AMERICAN CRIME STORY: THE PEOPLE V. O.J. SIMPSON – EP. 4 – A REVIEW BY HAYDEN PITTMAN

OJ Court

(CONTAINS SPOILERS)

Tuesday nights fourth episode of “American Crime Story: The People v. O.J. Simpson” continues the trend of producing quality episodes, great acting and interesting inside information. This episode was one of my favorites so far, as the show finally gets going with selecting the jury, so that the actual trial can begin.

As seen in previous episodes, both sides are pushing for a certain type of person to be involved in the case, and as this episode goes on, at least half of the jurors turn out to be African American, and the personnel on both the defense and the prosecution appears to be shifting. 

The episode opens with a flashback of an amusing party scene that Simpson is recalling. Drugs, alcohol, girls, music, flashy clothes and more fill the screen until we quickly find Simpson back in his cell and dreaming of a better life and situation. With his “dream team” of lawyers almost complete, the defense plans on challenging absolutely everything in the preliminary hearing, be it Marcia Clark’s request to use the restroom or being picky about the number of hairs the prosecution can request for a hair test. The more objections and challenges the defense can come up with, the harder and longer it will be for the other side.

Before jury selection can begin, both sides poll different groups of people to see what their true opinions of O.J. are, and what they think of others involved such as Nicole Simpson, Clark, Shapiro, Cochran, etc. To no surprise, O.J. polls well among African Americans and Nicole isn’t very popular, while many think Clark is a cold b**** who needs to smile more and change her appearance. The numbers and news reports show that some believe Shapiro to be in over his head, while they seem to love Cochran. As a result, the defense naturally begins to push for as many African Americans on the jury as possible, while the prosecution says they simply want a group of fair, educated people.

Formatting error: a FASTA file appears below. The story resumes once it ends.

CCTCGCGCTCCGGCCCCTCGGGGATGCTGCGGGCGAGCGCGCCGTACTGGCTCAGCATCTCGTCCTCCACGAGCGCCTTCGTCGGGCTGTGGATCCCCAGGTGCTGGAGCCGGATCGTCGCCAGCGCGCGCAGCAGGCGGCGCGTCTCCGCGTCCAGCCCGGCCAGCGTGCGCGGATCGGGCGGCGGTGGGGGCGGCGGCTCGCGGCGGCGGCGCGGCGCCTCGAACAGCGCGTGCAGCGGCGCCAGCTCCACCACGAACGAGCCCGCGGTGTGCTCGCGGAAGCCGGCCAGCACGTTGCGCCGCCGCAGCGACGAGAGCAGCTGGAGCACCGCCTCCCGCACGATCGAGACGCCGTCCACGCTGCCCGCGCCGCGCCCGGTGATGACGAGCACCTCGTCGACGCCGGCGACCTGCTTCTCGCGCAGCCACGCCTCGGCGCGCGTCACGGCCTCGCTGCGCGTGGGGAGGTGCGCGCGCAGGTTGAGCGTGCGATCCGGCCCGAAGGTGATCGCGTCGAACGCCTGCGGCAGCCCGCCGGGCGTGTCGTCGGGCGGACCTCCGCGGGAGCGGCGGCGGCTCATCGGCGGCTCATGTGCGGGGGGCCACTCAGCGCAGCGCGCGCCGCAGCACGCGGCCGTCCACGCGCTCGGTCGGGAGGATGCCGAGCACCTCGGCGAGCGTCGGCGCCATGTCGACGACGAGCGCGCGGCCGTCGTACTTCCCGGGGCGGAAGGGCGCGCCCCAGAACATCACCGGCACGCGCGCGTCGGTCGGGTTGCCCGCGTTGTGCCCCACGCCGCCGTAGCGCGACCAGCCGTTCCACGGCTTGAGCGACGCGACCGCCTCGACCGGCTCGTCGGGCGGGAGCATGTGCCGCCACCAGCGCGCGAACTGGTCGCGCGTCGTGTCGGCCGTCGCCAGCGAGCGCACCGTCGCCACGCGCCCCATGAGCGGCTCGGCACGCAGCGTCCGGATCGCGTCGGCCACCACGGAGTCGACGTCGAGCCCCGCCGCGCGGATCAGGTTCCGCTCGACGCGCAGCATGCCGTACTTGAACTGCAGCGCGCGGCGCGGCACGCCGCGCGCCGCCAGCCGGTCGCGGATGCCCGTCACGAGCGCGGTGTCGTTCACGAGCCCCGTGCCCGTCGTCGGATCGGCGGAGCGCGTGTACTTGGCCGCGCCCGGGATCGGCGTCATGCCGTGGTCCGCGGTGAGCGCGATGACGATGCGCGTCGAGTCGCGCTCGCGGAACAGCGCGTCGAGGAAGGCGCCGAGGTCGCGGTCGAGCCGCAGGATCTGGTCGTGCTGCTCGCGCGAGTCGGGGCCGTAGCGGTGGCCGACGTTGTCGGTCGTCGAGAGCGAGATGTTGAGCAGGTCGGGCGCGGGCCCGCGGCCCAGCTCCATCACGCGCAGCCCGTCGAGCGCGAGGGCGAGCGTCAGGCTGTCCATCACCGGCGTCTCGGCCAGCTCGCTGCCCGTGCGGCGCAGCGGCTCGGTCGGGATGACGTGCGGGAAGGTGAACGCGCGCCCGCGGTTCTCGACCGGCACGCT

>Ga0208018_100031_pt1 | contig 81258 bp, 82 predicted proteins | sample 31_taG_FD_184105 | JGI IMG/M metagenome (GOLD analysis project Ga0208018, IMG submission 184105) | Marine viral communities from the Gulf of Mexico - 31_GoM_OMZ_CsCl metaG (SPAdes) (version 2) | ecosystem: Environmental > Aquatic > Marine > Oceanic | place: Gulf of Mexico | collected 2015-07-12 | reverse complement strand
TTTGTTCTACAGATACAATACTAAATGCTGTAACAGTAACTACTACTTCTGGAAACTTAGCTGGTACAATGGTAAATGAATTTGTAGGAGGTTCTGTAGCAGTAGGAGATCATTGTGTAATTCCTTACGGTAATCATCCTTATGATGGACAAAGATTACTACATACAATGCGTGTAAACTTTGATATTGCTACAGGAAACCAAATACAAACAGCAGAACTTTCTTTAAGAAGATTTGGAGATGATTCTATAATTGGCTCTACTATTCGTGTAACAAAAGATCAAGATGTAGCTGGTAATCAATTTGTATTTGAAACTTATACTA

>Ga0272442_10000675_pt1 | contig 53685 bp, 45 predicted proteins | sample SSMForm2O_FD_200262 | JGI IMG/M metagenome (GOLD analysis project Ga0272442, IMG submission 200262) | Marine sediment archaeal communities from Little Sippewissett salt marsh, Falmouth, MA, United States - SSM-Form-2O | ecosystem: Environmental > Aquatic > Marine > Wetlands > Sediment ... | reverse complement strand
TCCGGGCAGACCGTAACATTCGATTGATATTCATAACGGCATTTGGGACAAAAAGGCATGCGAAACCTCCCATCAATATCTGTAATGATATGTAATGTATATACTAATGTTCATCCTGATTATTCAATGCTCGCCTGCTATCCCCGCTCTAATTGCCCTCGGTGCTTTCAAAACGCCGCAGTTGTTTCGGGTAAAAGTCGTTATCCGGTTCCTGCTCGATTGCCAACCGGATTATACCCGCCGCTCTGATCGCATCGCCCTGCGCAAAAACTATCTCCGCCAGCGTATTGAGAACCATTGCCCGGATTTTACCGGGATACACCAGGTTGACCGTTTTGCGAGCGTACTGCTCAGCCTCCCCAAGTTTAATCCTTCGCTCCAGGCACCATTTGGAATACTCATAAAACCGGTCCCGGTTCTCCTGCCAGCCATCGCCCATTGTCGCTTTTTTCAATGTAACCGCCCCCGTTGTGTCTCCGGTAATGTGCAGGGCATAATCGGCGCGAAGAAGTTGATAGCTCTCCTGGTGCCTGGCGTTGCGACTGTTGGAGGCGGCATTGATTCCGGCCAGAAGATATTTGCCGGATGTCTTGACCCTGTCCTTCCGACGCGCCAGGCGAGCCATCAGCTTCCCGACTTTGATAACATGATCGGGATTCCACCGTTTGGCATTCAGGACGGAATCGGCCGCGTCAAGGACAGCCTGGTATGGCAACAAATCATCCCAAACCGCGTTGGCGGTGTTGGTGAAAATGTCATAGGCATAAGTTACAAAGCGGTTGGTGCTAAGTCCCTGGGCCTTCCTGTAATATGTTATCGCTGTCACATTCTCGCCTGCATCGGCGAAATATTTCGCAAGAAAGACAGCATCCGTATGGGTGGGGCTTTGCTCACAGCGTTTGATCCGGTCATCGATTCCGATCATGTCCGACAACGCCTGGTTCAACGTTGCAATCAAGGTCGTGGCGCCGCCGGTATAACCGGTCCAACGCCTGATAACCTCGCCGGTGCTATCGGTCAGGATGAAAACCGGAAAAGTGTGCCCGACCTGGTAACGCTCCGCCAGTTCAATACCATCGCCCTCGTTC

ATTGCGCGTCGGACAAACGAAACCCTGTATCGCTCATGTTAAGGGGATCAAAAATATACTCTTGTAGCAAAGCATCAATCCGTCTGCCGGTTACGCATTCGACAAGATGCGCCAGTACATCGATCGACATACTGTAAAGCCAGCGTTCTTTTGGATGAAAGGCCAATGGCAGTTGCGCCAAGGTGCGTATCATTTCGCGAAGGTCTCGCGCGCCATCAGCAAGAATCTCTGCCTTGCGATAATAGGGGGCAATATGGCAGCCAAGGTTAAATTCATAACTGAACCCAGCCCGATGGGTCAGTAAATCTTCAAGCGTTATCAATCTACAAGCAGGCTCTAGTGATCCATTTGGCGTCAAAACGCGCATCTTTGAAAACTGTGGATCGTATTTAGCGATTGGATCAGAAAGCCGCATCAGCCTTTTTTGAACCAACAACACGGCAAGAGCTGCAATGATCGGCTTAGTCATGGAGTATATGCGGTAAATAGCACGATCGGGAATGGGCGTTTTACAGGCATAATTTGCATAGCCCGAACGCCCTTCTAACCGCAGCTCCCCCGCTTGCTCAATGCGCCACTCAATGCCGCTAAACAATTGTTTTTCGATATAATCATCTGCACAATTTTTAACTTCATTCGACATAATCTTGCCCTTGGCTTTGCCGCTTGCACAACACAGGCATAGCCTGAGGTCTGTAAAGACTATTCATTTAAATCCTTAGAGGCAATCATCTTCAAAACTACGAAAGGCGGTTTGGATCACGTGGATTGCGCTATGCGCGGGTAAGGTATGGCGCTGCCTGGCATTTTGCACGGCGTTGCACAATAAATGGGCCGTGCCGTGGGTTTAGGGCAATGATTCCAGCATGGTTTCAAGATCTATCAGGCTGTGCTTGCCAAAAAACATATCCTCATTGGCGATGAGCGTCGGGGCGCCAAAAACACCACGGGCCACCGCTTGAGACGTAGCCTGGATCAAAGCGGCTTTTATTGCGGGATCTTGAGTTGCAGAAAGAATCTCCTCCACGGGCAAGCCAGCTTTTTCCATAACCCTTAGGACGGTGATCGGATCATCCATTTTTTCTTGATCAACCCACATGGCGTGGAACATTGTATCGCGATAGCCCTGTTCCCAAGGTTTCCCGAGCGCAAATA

During the jury selection, a newly published book comes to light, using the help and hearsay of Faye Resnick (decent performance from Connie Britton), a close friend of Nicole Simpson who paints O.J. in a horrible, abusive light. This suspends the selection for a time, so that the judge and both sides can fully examine the material.

At one point, the prosecution decides to take the death penalty off the table, due to O.J.’s celebrity status and popularity and begin discussing the idea of bringing on an African American of their own to help out with the case. They also deal with the upset and heartbroken family of Ronald Goldman, the male victim found dead with Nicole, who seems to have been mostly forgotten in the shadow of this high profile case. The scene where Clark engages with the Goldman family is very emotional and intense to see play out.

While the prosecution addresses their own issues, the defense begins to have internal trouble as Cochran and Shapiro start butting heads. Shapiro is annoyed that Cochran continues to step on his toes and acts as if he is in charge, and after Shapiro pushes for O.J. to take a deal and plead guilty to manslaughter, he is removed as lead lawyer, at O.J.’s request and the support of the rest of the team. This leaves Cochran in charge, and the team believes he has the better vocabulary and face to lead.

By the end of the episode, the jury is finalized, Cochran officially takes over, and the defense finally adds a third lawyer to their team, Christopher Darden (Sterling K. Brown), who happens to be African American and an acquaintance of Cochran’s. If this episode was any indication of the exciting and detailed trial to come, then I’ll have an even harder time waiting for next week.

You can see “American Crime Story: The People v. O.J. Simpson” Tuesday evenings on FX at 10PM ET/PT, and you can catch up on previous episodes at http://www.fxnetworks.com/shows/american-crime-story/episodes.

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